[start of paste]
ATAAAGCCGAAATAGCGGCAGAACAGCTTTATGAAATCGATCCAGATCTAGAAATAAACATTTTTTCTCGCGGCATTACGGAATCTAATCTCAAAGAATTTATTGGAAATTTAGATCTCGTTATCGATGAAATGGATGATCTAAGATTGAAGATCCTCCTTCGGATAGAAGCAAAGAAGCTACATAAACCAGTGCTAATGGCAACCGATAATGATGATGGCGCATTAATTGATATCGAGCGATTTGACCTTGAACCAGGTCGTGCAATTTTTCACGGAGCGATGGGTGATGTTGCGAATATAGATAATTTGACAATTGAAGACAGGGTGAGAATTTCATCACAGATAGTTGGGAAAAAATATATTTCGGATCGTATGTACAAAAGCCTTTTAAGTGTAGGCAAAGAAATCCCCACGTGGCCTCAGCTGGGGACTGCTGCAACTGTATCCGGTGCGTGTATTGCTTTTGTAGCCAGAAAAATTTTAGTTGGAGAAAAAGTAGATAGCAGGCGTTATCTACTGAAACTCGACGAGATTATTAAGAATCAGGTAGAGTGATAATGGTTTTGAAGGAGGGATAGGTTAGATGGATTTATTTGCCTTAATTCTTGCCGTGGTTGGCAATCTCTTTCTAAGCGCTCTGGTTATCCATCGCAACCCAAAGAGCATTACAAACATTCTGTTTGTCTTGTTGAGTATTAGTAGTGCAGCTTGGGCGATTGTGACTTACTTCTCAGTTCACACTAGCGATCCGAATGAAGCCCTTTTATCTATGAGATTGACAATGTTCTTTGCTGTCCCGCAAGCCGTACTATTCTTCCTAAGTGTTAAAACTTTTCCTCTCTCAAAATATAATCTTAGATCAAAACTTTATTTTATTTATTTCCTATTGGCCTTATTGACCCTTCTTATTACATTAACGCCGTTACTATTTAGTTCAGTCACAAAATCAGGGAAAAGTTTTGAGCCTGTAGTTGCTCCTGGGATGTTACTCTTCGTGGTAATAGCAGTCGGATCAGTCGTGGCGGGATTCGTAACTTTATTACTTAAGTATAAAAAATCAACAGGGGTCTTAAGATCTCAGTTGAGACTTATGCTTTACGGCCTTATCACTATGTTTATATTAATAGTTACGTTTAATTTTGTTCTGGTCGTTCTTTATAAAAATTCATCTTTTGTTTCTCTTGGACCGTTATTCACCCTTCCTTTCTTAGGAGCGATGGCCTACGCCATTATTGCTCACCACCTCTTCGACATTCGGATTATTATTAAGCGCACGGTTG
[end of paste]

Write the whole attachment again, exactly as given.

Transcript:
ATAAAGCCGAAATAGCGGCAGAACAGCTTTATGAAATCGATCCAGATCTAGAAATAAACATTTTTTCTCGCGGCATTACGGAATCTAATCTCAAAGAATTTATTGGAAATTTAGATCTCGTTATCGATGAAATGGATGATCTAAGATTGAAGATCCTCCTTCGGATAGAAGCAAAGAAGCTACATAAACCAGTGCTAATGGCAACCGATAATGATGATGGCGCATTAATTGATATCGAGCGATTTGACCTTGAACCAGGTCGTGCAATTTTTCACGGAGCGATGGGTGATGTTGCGAATATAGATAATTTGACAATTGAAGACAGGGTGAGAATTTCATCACAGATAGTTGGGAAAAAATATATTTCGGATCGTATGTACAAAAGCCTTTTAAGTGTAGGCAAAGAAATCCCCACGTGGCCTCAGCTGGGGACTGCTGCAACTGTATCCGGTGCGTGTATTGCTTTTGTAGCCAGAAAAATTTTAGTTGGAGAAAAAGTAGATAGCAGGCGTTATCTACTGAAACTCGACGAGATTATTAAGAATCAGGTAGAGTGATAATGGTTTTGAAGGAGGGATAGGTTAGATGGATTTATTTGCCTTAATTCTTGCCGTGGTTGGCAATCTCTTTCTAAGCGCTCTGGTTATCCATCGCAACCCAAAGAGCATTACAAACATTCTGTTTGTCTTGTTGAGTATTAGTAGTGCAGCTTGGGCGATTGTGACTTACTTCTCAGTTCACACTAGCGATCCGAATGAAGCCCTTTTATCTATGAGATTGACAATGTTCTTTGCTGTCCCGCAAGCCGTACTATTCTTCCTAAGTGTTAAAACTTTTCCTCTCTCAAAATATAATCTTAGATCAAAACTTTATTTTATTTATTTCCTATTGGCCTTATTGACCCTTCTTATTACATTAACGCCGTTACTATTTAGTTCAGTCACAAAATCAGGGAAAAGTTTTGAGCCTGTAGTTGCTCCTGGGATGTTACTCTTCGTGGTAATAGCAGTCGGATCAGTCGTGGCGGGATTCGTAACTTTATTACTTAAGTATAAAAAATCAACAGGGGTCTTAAGATCTCAGTTGAGACTTATGCTTTACGGCCTTATCACTATGTTTATATTAATAGTTACGTTTAATTTTGTTCTGGTCGTTCTTTATAAAAATTCATCTTTTGTTTCTCTTGGACCGTTATTCACCCTTCCTTTCTTAGGAGCGATGGCCTACGCCATTATTGCTCACCACCTCTTCGACATTCGGATTATTATTAAGCGCACGGTTG